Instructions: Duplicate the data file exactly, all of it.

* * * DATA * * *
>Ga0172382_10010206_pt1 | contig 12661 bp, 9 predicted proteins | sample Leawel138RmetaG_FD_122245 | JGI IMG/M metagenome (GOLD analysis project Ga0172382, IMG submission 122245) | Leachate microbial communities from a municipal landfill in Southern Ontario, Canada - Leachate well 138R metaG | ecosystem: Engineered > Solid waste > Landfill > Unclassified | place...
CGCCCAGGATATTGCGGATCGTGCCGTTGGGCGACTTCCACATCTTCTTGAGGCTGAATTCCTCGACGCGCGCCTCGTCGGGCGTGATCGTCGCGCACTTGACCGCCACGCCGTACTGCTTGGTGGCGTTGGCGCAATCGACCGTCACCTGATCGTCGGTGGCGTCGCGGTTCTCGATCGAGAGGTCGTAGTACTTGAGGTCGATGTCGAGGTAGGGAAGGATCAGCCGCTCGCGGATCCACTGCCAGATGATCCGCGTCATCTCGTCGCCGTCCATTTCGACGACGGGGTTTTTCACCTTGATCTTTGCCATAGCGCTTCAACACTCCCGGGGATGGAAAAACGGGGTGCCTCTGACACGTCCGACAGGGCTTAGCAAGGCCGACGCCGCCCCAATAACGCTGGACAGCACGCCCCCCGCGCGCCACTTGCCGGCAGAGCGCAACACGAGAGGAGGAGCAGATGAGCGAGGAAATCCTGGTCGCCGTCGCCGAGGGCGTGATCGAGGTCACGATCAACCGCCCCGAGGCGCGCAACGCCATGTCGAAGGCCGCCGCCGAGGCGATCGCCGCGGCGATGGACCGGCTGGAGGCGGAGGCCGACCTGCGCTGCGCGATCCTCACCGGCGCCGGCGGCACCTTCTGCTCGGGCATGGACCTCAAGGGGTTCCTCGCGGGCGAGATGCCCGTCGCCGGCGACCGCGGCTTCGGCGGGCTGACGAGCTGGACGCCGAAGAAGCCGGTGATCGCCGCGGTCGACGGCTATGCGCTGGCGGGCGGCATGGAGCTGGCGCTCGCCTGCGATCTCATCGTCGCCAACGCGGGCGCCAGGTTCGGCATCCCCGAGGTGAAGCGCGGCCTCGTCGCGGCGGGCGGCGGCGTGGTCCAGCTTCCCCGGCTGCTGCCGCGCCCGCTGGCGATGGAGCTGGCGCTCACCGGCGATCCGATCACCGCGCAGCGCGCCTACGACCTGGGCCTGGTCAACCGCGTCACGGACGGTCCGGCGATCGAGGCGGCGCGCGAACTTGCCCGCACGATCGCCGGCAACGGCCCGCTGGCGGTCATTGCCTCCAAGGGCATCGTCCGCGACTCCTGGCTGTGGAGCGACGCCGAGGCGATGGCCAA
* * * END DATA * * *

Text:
>Ga0172382_10010206_pt1 | contig 12661 bp, 9 predicted proteins | sample Leawel138RmetaG_FD_122245 | JGI IMG/M metagenome (GOLD analysis project Ga0172382, IMG submission 122245) | Leachate microbial communities from a municipal landfill in Southern Ontario, Canada - Leachate well 138R metaG | ecosystem: Engineered > Solid waste > Landfill > Unclassified | place...
CGCCCAGGATATTGCGGATCGTGCCGTTGGGCGACTTCCACATCTTCTTGAGGCTGAATTCCTCGACGCGCGCCTCGTCGGGCGTGATCGTCGCGCACTTGACCGCCACGCCGTACTGCTTGGTGGCGTTGGCGCAATCGACCGTCACCTGATCGTCGGTGGCGTCGCGGTTCTCGATCGAGAGGTCGTAGTACTTGAGGTCGATGTCGAGGTAGGGAAGGATCAGCCGCTCGCGGATCCACTGCCAGATGATCCGCGTCATCTCGTCGCCGTCCATTTCGACGACGGGGTTTTTCACCTTGATCTTTGCCATAGCGCTTCAACACTCCCGGGGATGGAAAAACGGGGTGCCTCTGACACGTCCGACAGGGCTTAGCAAGGCCGACGCCGCCCCAATAACGCTGGACAGCACGCCCCCCGCGCGCCACTTGCCGGCAGAGCGCAACACGAGAGGAGGAGCAGATGAGCGAGGAAATCCTGGTCGCCGTCGCCGAGGGCGTGATCGAGGTCACGATCAACCGCCCCGAGGCGCGCAACGCCATGTCGAAGGCCGCCGCCGAGGCGATCGCCGCGGCGATGGACCGGCTGGAGGCGGAGGCCGACCTGCGCTGCGCGATCCTCACCGGCGCCGGCGGCACCTTCTGCTCGGGCATGGACCTCAAGGGGTTCCTCGCGGGCGAGATGCCCGTCGCCGGCGACCGCGGCTTCGGCGGGCTGACGAGCTGGACGCCGAAGAAGCCGGTGATCGCCGCGGTCGACGGCTATGCGCTGGCGGGCGGCATGGAGCTGGCGCTCGCCTGCGATCTCATCGTCGCCAACGCGGGCGCCAGGTTCGGCATCCCCGAGGTGAAGCGCGGCCTCGTCGCGGCGGGCGGCGGCGTGGTCCAGCTTCCCCGGCTGCTGCCGCGCCCGCTGGCGATGGAGCTGGCGCTCACCGGCGATCCGATCACCGCGCAGCGCGCCTACGACCTGGGCCTGGTCAACCGCGTCACGGACGGTCCGGCGATCGAGGCGGCGCGCGAACTTGCCCGCACGATCGCCGGCAACGGCCCGCTGGCGGTCATTGCCTCCAAGGGCATCGTCCGCGACTCCTGGCTGTGGAGCGACGCCGAGGCGATGGCCAA